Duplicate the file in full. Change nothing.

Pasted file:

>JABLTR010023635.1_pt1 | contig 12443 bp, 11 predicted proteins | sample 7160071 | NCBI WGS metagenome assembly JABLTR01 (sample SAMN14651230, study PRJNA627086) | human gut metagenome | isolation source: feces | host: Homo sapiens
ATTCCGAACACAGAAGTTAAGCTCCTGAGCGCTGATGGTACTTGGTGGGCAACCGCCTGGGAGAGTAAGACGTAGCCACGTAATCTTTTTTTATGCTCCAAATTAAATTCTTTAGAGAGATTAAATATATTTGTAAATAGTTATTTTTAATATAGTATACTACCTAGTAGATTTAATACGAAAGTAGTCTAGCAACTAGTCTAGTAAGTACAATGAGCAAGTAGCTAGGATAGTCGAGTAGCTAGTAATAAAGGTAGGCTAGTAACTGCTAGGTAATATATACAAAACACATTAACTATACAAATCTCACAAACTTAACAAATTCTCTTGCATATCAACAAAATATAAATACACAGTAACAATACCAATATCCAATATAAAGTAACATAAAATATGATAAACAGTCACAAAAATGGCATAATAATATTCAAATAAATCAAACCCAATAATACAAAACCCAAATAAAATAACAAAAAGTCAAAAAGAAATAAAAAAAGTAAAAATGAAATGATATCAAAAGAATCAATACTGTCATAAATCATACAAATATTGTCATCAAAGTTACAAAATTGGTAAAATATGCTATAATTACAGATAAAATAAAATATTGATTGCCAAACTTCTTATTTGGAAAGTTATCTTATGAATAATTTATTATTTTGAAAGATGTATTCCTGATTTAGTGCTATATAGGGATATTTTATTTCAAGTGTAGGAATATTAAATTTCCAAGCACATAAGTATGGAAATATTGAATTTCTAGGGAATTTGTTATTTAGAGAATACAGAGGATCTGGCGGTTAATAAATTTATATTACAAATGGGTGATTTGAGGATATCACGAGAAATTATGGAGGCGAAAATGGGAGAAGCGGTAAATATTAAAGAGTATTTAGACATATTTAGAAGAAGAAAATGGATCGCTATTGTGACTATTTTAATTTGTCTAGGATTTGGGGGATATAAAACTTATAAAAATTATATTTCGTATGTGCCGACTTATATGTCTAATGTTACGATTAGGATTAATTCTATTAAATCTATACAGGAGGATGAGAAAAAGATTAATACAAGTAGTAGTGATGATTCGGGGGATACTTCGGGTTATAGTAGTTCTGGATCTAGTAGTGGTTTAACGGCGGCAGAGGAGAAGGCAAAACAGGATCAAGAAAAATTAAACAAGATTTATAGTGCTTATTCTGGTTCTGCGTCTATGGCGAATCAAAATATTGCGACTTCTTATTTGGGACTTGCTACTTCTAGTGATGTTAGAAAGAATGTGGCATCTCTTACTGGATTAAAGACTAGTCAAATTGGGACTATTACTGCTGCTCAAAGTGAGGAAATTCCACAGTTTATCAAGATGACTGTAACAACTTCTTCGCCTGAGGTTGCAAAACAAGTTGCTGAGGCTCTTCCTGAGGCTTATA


>JABLTR010023635.1_pt1 | contig 12443 bp, 11 predicted proteins | sample 7160071 | NCBI WGS metagenome assembly JABLTR01 (sample SAMN14651230, study PRJNA627086) | human gut metagenome | isolation source: feces | host: Homo sapiens
ATTCCGAACACAGAAGTTAAGCTCCTGAGCGCTGATGGTACTTGGTGGGCAACCGCCTGGGAGAGTAAGACGTAGCCACGTAATCTTTTTTTATGCTCCAAATTAAATTCTTTAGAGAGATTAAATATATTTGTAAATAGTTATTTTTAATATAGTATACTACCTAGTAGATTTAATACGAAAGTAGTCTAGCAACTAGTCTAGTAAGTACAATGAGCAAGTAGCTAGGATAGTCGAGTAGCTAGTAATAAAGGTAGGCTAGTAACTGCTAGGTAATATATACAAAACACATTAACTATACAAATCTCACAAACTTAACAAATTCTCTTGCATATCAACAAAATATAAATACACAGTAACAATACCAATATCCAATATAAAGTAACATAAAATATGATAAACAGTCACAAAAATGGCATAATAATATTCAAATAAATCAAACCCAATAATACAAAACCCAAATAAAATAACAAAAAGTCAAAAAGAAATAAAAAAAGTAAAAATGAAATGATATCAAAAGAATCAATACTGTCATAAATCATACAAATATTGTCATCAAAGTTACAAAATTGGTAAAATATGCTATAATTACAGATAAAATAAAATATTGATTGCCAAACTTCTTATTTGGAAAGTTATCTTATGAATAATTTATTATTTTGAAAGATGTATTCCTGATTTAGTGCTATATAGGGATATTTTATTTCAAGTGTAGGAATATTAAATTTCCAAGCACATAAGTATGGAAATATTGAATTTCTAGGGAATTTGTTATTTAGAGAATACAGAGGATCTGGCGGTTAATAAATTTATATTACAAATGGGTGATTTGAGGATATCACGAGAAATTATGGAGGCGAAAATGGGAGAAGCGGTAAATATTAAAGAGTATTTAGACATATTTAGAAGAAGAAAATGGATCGCTATTGTGACTATTTTAATTTGTCTAGGATTTGGGGGATATAAAACTTATAAAAATTATATTTCGTATGTGCCGACTTATATGTCTAATGTTACGATTAGGATTAATTCTATTAAATCTATACAGGAGGATGAGAAAAAGATTAATACAAGTAGTAGTGATGATTCGGGGGATACTTCGGGTTATAGTAGTTCTGGATCTAGTAGTGGTTTAACGGCGGCAGAGGAGAAGGCAAAACAGGATCAAGAAAAATTAAACAAGATTTATAGTGCTTATTCTGGTTCTGCGTCTATGGCGAATCAAAATATTGCGACTTCTTATTTGGGACTTGCTACTTCTAGTGATGTTAGAAAGAATGTGGCATCTCTTACTGGATTAAAGACTAGTCAAATTGGGACTATTACTGCTGCTCAAAGTGAGGAAATTCCACAGTTTATCAAGATGACTGTAACAACTTCTTCGCCTGAGGTTGCAAAACAAGTTGCTGAGGCTCTTCCTGAGGCTTATA